When I had the privilege of being president of the American Pediatric Society (APS), I realized the absence of a focus on diversity and inclusion in our strategic plan. In consideration of how the APS might address diversity and inclusion in academic pediatrics, Dr Elena Fuentes-Afflick joined me and chaired a task force and later a standing committee on diversity and inclusion that has led to a significant and, I believe, a wonderful evolution of this meeting and the APS and all our societies.16 Dr Fuentes-Afflick is past-president of the APS.
Mentorship is a value of Ubuntu. Several wonderful role models for mentorship have enriched my career. Dr Susan Marshall, Professor of Pediatrics and Vice Chair of Medical Education in Seattle, is a leader in student education. She is a tireless advocate for education and well-being of medical students at the University of Washington and in the Council on Medical Student Education in Pediatrics (COMSEP). Another leader in career development is Dr Nancy Spector, Professor of Pediatrics at Drexel University and head of Executive Leadership in Academic Medicine (ELAM). Dr Spector is a leader in faculty and leadership development, particularly promoting opportunities for women faculty. Dr Richard Shugerman, Professor of Pediatrics and Vice Chair of Faculty Development in the Department of Pediatrics in Seattle, is a national leader in resident well-being and has supported countless residents as they transitioned into pediatricians. These three individuals have an abundance of the Ubuntu qualities of compassion and empathy. They each expanded my vision of how important it is to support the careers of others.
Ubuntu also allows for personal growth as a result of others sharing their innovative passions. Individuals who have shared their remarkable passion for innovation with me include Dr Bonnie Ramsey, Professor of Pediatrics and Vice Chair for Research in Seattle, who has changed the world for children with cystic fibrosis with her development of inhaled tobramycin (Tobi) and her leadership in the development of each of the current and emerging CFTR (Cystic Fibrosis Transmembrane Conductance Regulator gene) modulators. Another great mentor was the late Dr Russell Chesney, who also received the St. Geme Award. Russell always asked the most insightful questions and was so kind to younger academic faculty and to me. Another unique and outstanding mentor was the late Dr Richard Sarkin who taught me about the skills of teaching, as well as the need for reward systems for faculty teaching. Rich and I scheduled a dinner together at each PAS [Pediatric Academic Societies] meeting until his untimely death. How lucky I have been to have received their gifts of inspiration.
I have always enjoyed a quotation which has been so relevant for me from my human connections. “Count your age by friends, not years and your life by smiles, not tears.”17
Benefits From Ubuntu
Expanding our human relationships and caring for each other will not solve all the stresses and causes of burnout. Yet in a world that is so fractured by nationalism, racism, intolerance, partisanship, economic disparities, gender and religious disagreements, and other conflicts, this is an especially fitting time to embrace the values of Ubuntu and expand our human interactions.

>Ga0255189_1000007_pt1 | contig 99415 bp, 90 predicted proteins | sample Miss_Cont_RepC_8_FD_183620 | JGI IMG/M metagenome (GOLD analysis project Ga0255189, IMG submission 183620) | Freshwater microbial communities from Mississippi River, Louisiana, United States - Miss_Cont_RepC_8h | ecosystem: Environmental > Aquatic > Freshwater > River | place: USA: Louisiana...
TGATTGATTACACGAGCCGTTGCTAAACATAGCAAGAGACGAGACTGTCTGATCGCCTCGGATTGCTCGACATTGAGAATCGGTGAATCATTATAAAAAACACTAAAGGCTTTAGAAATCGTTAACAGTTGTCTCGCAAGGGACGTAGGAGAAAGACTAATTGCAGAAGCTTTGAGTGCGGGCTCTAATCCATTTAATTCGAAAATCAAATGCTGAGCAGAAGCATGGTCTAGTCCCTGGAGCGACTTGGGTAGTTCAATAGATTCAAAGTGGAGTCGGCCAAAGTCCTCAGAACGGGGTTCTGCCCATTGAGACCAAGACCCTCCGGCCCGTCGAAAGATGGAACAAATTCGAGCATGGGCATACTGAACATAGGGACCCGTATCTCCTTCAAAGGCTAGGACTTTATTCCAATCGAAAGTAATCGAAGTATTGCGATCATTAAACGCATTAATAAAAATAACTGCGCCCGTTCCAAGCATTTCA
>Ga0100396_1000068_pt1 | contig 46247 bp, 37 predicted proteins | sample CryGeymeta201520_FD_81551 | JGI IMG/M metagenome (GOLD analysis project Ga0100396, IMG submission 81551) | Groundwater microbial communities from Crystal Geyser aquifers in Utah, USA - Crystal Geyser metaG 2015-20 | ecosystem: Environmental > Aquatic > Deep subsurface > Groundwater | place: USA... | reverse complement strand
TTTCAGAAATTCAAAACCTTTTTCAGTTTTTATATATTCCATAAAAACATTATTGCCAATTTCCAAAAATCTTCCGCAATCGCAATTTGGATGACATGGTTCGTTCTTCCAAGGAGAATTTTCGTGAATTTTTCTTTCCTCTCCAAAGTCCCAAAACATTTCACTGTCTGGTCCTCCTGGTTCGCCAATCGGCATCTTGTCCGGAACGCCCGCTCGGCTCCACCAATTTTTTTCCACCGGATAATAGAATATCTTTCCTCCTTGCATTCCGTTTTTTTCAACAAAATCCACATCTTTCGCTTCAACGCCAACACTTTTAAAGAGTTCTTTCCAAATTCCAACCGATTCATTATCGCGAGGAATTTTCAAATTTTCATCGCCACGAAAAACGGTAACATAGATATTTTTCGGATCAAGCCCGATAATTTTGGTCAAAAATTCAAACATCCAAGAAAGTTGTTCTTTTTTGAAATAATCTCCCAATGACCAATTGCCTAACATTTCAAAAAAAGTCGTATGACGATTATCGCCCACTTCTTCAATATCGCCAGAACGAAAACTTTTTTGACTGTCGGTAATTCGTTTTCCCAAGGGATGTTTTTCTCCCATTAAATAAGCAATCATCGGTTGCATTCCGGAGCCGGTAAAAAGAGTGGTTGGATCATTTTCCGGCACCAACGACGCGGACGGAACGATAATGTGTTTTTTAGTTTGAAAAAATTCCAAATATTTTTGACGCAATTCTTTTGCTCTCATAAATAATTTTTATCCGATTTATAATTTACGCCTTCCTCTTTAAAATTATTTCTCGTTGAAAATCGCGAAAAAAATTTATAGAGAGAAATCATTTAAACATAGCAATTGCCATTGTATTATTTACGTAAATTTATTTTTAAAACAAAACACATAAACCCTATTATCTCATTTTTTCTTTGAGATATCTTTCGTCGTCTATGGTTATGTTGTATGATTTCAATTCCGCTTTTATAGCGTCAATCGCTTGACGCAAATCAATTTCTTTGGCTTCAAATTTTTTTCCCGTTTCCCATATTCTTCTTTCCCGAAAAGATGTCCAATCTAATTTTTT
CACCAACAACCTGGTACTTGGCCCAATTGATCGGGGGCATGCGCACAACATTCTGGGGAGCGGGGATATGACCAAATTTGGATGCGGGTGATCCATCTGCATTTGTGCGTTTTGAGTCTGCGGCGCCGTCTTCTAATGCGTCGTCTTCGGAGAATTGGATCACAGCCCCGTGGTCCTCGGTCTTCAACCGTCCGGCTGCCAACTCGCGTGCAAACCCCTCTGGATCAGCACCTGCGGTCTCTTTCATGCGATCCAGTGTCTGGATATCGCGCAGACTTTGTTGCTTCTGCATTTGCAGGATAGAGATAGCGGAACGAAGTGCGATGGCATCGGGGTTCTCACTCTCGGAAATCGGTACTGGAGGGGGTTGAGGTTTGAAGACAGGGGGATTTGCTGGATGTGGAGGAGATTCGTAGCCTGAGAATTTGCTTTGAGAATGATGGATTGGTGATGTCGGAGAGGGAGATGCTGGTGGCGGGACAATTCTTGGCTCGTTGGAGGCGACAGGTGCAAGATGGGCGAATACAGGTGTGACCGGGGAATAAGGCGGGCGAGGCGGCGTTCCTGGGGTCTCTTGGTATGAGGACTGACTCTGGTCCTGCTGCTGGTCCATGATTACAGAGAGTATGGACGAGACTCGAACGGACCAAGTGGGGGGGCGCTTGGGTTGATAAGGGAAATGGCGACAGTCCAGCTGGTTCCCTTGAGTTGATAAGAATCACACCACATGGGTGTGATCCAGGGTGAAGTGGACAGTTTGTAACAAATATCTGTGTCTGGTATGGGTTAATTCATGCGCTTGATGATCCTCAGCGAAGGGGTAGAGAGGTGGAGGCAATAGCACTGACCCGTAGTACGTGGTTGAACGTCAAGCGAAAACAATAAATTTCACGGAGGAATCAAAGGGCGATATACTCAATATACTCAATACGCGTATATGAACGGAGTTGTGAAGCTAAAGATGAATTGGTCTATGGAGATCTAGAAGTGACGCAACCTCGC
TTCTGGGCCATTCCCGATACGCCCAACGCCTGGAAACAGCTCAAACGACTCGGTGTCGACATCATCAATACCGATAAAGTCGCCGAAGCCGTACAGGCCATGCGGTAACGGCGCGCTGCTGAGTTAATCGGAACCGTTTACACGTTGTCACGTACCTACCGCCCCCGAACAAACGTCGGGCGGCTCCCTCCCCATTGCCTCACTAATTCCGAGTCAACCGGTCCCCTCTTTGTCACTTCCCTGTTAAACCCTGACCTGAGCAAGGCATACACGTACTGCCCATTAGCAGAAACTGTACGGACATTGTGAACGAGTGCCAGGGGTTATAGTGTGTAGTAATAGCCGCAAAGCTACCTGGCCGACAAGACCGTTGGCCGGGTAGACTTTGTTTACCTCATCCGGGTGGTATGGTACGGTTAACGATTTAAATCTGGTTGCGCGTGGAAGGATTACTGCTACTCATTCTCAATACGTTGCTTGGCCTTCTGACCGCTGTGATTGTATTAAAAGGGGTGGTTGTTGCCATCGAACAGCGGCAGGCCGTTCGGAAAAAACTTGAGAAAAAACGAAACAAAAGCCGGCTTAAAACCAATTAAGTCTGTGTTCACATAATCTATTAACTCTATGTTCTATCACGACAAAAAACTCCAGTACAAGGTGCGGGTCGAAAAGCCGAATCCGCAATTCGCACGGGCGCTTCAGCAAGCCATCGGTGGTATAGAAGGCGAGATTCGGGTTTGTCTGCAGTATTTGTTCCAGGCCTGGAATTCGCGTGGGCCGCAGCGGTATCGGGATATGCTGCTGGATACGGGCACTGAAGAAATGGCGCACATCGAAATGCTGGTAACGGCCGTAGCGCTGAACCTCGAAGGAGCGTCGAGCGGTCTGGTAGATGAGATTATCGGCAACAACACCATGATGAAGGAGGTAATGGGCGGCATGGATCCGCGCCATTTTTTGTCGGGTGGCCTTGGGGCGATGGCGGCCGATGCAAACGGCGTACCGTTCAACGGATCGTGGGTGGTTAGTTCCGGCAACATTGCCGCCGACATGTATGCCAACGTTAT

In the epilogue of the 1993 Interim Constitution of South Africa, it is stated, “There is a need for understanding but not for vengeance, a need for reparation but not retaliation, a need for ubuntu but not for victimization.”18 Could there be a better message for us today?
I hope that we academic and clinical pediatricians might consider bringing Nelson Mandela’s Ubuntu values into our daily lives. I offer the following suggestions:
As individuals and leaders, we can model humility, kindness, compassion, generosity, and forgiveness.
We can expand our repertoire of social connections. Introduce yourself to fellow academic pediatricians. We are all members of the same pediatric academic family. You might discover new colleagues, mentors, or mentees. She or he might be a catalyst for your career or you for theirs.
When you recognize friends or colleagues in distress, it is especially important to reach out to them and to offer or find help.
In our organizational leadership roles, we should align transactional decisions with the humanity of Ubuntu. Take time for developing trusting relationships.
We should support, recognize, and celebrate our colleagues when we see them commit acts of service, kindness, and compassion. How often do we say “thank you?”
We should take care of ourselves, mentally and physically. I have frequently said to our residents that a physician needs to be physically and mentally strong so that your patients and loved ones can lean on your shoulder. Self-care is a form of compassion.
We all feel overwhelmed at times. Reach out to others for support when you need it. Or perhaps in the future, we will look for that app for loneliness.
In receiving this award, I reflect on Ubuntu and its potential for making our lives, workplaces, and communities more rewarding and joyful. “I am because we are.” My accomplishments have been gifts shared with me by many others. As I receive the honor of receiving the Joseph W. St. Geme Jr Award, I thank them.
- Accepted July 12, 2019.
- Address correspondence to F. Bruder Stapleton, MD, Department of Pediatrics, Seattle Children’s Research Institute, 818 Stewart St, Suite 603, Seattle, WA 98101. E-mail:
FINANCIAL DISCLOSURE: The author has indicated he has no financial relationships relevant to this article to disclose.
FUNDING: No external funding.
POTENTIAL CONFLICT OF INTEREST: The author has indicated he has no potential conflicts of interest to disclose.
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- Copyright © 2019 by the American Academy of Pediatrics